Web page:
1. How important is logic and self-interest in the way God sets up our choices? (This is an obvious appeal to logic and self-interest. God says “Do you want to make stupid choices? Do you want to live a great life? Stop making dumb decisions and start choosing Me and you will live a great life.)
  3. Practical Application
    1. Read Romans 1:15-16. What is Paul saying that he is preaching? (The gospel.)
      1. What is the reason to preach the gospel? (It provides a way for humans to be saved, to live eternally.)
    2. Read Romans 1:18-20. What is the enemy of the gospel? (The unrighteous who suppress the truth about God.)
    3. Read Romans 1:21-23. What is the result of suppressing the truth about God? (Humans become fools. They do not honor God, they honor birds and animals.)
    4. Read Romans 1:24-27 and Romans 1:29-32. What follows from rejecting God as our Creator, and not honoring or giving thanks to Him? (All sorts of sins.)
    5. Let’s once again step back and consider what repentance means. What does this discussion in Romans tell us about repentance? (Repentance is not a matter of tracking down individual sins and “repenting” of them. Rather, repentance is about turning to a belief in the great God of heaven and turning away from an attitude that rejects God and accepts some silly substitute.)
      1. Is repentance completely disconnected from individual sins? (No, because Paul tells us that having the wrong truth, having the wrong attitude about God starts us on a slide into sin.)
      2. Does Paul’s “slide” (or progression into sin) make sense? Do you know people who are gossips or who covet who were not first homosexuals? If so (and I’m sure the answer is “yes,”), how do you explain what Paul is writing? Or, do we just misunderstand this first chapter of Romans? (This gets to the heart of the rejection of the idea that repentance refers to an on-going effort to track down and repent of every sin as a condition of salvation. Paul is telling us that if we reject God, then a parade of horrible will naturally follow. Christians who are not homosexuals also engage in the listed sins. Paul says that he covets, see Romans 7:8.) The answer to sin is a global one - be sure you are on the track of believing in and trusting God. If you are off that track, then you need to repent.)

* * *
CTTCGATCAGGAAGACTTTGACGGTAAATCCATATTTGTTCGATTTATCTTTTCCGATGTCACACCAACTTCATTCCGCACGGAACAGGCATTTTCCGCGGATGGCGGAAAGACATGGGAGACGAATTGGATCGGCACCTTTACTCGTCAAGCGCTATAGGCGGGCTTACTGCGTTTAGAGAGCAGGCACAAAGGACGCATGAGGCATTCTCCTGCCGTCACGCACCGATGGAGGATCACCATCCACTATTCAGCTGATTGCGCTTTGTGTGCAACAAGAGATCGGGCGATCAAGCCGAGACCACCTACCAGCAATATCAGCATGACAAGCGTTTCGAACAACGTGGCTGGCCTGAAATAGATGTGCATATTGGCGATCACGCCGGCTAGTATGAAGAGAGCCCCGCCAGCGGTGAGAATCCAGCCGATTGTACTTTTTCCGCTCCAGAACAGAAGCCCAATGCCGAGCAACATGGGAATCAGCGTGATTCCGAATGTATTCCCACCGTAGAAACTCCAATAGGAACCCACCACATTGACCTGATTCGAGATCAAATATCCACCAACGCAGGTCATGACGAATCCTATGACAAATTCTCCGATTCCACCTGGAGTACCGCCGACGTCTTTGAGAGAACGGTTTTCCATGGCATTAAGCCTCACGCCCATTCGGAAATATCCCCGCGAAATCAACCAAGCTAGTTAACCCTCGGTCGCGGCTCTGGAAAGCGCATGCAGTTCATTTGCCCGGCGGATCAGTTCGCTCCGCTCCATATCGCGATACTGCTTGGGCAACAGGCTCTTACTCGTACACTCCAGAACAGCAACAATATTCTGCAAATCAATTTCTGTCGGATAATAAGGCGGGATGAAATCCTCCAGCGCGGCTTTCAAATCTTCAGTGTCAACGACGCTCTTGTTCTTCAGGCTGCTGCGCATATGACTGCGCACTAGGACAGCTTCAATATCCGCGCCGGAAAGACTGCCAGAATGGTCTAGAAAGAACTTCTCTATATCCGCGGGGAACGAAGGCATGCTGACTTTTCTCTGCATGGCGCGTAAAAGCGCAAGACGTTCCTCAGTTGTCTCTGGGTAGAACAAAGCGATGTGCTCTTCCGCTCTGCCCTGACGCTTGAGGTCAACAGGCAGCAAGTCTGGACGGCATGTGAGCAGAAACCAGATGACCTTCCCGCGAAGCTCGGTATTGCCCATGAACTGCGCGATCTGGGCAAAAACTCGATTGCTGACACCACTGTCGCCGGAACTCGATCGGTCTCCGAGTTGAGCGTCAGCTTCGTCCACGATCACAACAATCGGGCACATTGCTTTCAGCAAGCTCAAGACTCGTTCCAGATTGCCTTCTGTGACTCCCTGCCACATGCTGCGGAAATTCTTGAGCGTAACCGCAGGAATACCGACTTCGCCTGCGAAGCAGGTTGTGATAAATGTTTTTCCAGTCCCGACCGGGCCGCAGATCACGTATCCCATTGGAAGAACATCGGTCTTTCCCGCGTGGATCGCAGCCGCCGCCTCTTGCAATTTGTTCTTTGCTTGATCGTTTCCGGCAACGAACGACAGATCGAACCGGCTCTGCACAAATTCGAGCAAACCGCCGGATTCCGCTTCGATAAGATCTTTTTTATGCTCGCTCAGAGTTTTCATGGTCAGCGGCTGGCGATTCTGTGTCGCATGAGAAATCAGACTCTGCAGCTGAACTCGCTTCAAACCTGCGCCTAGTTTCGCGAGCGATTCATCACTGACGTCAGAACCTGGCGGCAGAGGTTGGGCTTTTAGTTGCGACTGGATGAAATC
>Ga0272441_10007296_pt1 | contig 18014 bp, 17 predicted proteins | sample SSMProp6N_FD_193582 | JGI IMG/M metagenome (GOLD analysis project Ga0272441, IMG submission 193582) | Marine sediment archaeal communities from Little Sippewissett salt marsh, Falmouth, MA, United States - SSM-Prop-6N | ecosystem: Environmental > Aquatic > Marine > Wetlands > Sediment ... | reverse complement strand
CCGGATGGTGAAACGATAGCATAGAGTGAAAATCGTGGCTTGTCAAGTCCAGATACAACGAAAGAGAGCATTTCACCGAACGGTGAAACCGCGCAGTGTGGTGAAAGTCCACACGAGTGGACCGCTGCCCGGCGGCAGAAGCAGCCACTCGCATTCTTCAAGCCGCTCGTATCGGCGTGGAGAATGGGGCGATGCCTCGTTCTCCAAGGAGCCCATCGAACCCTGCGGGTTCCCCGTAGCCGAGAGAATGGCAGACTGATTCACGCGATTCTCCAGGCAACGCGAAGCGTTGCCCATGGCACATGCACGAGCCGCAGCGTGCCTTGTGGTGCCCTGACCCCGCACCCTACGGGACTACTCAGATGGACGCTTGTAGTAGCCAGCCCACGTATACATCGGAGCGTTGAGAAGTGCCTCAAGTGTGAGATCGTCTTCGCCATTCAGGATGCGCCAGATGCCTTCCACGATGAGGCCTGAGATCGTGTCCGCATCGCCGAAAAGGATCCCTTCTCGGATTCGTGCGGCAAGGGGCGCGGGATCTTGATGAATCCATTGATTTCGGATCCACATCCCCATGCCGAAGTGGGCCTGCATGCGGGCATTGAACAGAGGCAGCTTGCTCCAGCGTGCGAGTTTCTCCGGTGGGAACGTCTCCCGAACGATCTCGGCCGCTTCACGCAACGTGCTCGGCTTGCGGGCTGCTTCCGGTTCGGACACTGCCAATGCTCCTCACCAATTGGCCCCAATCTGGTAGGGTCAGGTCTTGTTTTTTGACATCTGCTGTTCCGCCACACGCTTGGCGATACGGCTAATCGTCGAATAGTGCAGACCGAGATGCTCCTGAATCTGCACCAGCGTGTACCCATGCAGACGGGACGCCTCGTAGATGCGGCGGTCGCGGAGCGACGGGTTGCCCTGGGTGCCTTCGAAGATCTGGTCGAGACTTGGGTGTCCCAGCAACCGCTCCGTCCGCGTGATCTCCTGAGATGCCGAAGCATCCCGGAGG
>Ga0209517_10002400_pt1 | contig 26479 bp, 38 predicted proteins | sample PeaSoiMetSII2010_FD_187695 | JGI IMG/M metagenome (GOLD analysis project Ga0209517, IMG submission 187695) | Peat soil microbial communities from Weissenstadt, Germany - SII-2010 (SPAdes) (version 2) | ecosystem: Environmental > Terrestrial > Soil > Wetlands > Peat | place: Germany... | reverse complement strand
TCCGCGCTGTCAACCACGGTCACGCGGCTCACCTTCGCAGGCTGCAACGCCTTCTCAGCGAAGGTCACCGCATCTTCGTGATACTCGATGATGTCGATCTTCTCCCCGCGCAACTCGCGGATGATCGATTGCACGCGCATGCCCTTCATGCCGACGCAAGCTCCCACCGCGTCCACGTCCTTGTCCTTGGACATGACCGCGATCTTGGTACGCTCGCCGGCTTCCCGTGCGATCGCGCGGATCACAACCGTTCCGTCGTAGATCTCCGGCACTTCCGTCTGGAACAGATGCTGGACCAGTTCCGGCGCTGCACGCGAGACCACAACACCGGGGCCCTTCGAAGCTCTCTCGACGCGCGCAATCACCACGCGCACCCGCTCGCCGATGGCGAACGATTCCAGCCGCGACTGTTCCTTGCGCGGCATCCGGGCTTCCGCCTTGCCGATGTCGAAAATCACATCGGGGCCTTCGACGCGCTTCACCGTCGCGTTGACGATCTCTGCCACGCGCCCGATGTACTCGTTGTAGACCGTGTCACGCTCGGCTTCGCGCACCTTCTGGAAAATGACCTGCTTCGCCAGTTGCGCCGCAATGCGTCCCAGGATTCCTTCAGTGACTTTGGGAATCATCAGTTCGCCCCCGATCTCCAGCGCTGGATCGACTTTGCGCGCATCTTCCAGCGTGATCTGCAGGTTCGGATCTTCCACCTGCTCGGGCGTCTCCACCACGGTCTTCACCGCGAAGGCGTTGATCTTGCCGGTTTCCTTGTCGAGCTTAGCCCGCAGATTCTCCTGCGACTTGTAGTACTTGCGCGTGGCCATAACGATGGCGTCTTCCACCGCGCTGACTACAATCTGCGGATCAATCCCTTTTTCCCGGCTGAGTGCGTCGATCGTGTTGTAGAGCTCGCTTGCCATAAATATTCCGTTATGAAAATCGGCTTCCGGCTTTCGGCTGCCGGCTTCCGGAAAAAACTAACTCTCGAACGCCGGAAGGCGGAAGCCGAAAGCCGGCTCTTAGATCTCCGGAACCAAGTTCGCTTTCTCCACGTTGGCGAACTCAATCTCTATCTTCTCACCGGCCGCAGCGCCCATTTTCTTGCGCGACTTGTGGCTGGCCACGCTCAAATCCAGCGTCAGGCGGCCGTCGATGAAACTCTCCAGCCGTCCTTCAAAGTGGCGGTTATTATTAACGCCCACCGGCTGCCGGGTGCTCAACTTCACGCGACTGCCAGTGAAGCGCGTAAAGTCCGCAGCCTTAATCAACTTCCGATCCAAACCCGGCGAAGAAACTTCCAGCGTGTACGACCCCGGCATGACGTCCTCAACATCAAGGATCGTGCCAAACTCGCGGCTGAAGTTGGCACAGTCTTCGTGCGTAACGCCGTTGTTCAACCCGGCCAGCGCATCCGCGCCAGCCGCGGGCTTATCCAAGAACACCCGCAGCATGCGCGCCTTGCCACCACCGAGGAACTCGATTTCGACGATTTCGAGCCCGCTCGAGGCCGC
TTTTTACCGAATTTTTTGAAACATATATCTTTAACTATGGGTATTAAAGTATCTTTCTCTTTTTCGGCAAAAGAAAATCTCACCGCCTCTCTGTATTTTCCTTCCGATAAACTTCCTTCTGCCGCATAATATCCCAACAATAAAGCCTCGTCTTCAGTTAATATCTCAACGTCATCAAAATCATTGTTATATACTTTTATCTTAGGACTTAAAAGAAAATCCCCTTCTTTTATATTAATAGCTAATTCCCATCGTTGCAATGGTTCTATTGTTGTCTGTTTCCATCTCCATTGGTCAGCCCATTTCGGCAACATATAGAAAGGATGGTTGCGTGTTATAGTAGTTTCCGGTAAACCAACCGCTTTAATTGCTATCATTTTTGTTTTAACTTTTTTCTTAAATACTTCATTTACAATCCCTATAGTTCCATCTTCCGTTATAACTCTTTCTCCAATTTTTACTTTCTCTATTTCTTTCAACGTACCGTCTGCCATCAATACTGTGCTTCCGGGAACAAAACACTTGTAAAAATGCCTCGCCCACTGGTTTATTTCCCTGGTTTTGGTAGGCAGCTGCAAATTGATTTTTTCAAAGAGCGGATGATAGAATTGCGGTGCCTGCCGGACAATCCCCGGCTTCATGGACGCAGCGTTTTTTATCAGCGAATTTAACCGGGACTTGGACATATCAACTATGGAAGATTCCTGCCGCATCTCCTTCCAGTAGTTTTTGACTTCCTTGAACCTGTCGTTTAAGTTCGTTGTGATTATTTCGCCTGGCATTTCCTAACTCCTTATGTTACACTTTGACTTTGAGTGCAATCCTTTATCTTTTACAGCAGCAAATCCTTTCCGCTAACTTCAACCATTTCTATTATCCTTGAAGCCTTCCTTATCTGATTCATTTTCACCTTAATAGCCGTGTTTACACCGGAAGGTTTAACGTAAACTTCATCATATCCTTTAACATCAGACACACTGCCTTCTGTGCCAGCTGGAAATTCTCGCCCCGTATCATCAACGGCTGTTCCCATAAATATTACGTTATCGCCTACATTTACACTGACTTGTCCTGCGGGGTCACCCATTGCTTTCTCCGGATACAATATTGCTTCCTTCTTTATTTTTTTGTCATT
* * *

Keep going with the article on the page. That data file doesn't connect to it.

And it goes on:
6. Read Matthew 6:12. This is part of the prayer taught by Jesus. What does this say about asking for forgiveness? (Repentance is a change in the direction of your thinking. However, we still should ask Jesus for forgiveness for sin.)
    7. Friend, do you have the correct big picture understanding of God? If not, then repent and accept Jesus and your Creator God and your Savior. Why not, by the power of the Holy Spirit, do that right now?
  4. Next week: Remember, Do Not Forget.